Drug May Boost Women's Sexual Desire
Study Shows Flibanserin Increases Satisfying Encounters for Women With Low Libido
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"You have to remember these women have lost desire over time and for some time. You have to remember these women [with no sexual desire] are very distressed by it. If you go from zero to one, you're pleased as punch, because you were flat-lining before."
Some wonder if developing a pharmaceutical for women’s lagging desire is more about business than pleasure. "We need to address multiple factors that underlie sexual desire," says Gina Ogden, PhD, a sex therapist in Cambridge, Mass., and author of The Return of Desire. Of the development of flibanserin, she says: "I think the focus is more to line the pockets of the pharmaceutical companies than to address the real and multiple factors involved in women's sexual desire." A woman's desire, says Ogden, is influenced by many factors, including her feelings about sex, what sex means to her, and what types of intimacy she prefers.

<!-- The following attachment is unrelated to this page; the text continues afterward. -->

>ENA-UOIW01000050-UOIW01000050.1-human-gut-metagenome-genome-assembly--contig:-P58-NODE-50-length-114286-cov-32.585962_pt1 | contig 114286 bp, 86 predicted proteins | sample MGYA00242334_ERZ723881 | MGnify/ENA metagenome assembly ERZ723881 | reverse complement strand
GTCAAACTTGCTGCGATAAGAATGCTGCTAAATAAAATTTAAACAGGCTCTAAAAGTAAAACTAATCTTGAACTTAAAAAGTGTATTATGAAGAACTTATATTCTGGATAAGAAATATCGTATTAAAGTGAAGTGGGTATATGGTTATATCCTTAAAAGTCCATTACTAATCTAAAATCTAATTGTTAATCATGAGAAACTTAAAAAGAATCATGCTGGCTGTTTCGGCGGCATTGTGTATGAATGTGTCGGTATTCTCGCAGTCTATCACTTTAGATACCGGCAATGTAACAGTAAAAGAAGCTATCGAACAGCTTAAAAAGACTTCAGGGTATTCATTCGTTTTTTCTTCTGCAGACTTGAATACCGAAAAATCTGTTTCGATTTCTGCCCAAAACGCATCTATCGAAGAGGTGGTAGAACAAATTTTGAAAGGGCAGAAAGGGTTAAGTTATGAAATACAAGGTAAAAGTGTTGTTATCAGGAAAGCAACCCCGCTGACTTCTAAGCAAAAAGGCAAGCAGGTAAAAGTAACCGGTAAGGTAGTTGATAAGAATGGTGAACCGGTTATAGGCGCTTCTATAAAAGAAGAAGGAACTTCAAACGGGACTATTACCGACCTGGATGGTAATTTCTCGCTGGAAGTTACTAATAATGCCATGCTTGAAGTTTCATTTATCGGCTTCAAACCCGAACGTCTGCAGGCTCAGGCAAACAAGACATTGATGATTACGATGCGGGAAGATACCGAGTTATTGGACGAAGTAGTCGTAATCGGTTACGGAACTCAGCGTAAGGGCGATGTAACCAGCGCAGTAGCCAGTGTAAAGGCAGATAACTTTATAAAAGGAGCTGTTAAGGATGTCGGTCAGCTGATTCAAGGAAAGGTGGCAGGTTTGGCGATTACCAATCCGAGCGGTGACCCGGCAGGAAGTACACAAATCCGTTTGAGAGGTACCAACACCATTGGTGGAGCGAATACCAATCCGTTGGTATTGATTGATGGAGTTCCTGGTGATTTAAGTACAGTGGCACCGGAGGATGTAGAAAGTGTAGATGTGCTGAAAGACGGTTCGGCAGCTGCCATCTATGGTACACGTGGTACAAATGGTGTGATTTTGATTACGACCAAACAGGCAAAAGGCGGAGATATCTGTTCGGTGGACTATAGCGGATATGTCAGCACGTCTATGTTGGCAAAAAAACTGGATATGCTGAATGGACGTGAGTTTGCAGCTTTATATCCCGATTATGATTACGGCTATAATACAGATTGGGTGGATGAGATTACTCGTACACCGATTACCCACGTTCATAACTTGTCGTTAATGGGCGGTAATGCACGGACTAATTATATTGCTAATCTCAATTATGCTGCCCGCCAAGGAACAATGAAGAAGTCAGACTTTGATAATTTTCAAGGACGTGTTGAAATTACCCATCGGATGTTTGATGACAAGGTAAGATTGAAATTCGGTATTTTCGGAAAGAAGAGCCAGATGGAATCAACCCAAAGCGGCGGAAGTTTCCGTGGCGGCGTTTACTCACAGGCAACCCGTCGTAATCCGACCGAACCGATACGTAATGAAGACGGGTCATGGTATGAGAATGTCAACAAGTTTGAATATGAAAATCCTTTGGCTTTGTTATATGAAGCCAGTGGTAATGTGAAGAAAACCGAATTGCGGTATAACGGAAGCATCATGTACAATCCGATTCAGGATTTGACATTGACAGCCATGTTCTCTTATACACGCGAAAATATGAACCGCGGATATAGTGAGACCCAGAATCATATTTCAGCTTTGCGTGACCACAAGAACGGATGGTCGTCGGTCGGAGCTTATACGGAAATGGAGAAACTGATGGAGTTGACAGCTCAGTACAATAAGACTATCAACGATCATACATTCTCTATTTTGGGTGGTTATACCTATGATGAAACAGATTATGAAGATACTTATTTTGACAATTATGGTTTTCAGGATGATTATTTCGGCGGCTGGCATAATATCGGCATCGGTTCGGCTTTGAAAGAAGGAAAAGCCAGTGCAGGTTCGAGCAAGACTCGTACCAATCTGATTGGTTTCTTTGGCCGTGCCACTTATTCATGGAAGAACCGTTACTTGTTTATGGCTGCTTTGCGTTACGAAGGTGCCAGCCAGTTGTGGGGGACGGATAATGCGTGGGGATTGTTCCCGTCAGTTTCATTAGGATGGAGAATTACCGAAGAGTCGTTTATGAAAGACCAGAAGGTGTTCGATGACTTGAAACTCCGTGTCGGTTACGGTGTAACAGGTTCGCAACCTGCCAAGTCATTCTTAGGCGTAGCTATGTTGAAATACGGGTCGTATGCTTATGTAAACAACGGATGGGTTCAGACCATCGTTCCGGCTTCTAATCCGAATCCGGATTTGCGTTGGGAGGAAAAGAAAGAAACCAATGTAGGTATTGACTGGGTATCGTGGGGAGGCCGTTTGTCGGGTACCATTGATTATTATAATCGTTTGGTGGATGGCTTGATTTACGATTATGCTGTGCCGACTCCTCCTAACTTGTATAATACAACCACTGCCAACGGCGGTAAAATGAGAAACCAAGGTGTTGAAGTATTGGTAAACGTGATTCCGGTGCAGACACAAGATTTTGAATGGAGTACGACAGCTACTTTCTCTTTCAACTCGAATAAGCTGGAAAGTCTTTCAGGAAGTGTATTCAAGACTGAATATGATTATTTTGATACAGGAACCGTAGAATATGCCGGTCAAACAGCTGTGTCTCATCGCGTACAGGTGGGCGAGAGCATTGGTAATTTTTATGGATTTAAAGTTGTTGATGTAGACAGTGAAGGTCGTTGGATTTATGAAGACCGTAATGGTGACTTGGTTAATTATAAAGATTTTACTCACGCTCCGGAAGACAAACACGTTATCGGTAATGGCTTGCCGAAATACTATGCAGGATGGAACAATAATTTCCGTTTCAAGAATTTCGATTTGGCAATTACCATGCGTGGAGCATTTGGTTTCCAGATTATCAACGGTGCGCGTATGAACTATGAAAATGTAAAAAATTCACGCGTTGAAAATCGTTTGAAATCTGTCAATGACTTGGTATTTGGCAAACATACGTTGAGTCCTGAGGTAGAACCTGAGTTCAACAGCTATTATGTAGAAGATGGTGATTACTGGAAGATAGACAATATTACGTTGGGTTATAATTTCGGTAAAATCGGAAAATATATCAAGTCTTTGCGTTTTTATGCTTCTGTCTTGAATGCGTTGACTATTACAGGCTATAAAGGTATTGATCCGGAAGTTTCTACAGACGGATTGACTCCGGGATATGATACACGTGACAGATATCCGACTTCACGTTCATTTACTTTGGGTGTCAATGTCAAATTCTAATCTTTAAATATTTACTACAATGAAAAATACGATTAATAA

Boehringer Ingelheim is continuing studies. Recruitment of both premenopausal and postmenopausal women with HSDD for new clinical trials is beginning, Sand says.
He wouldn't comment on a possible timeline of when the drugmaker might ask for FDA approval or when it may be on the market.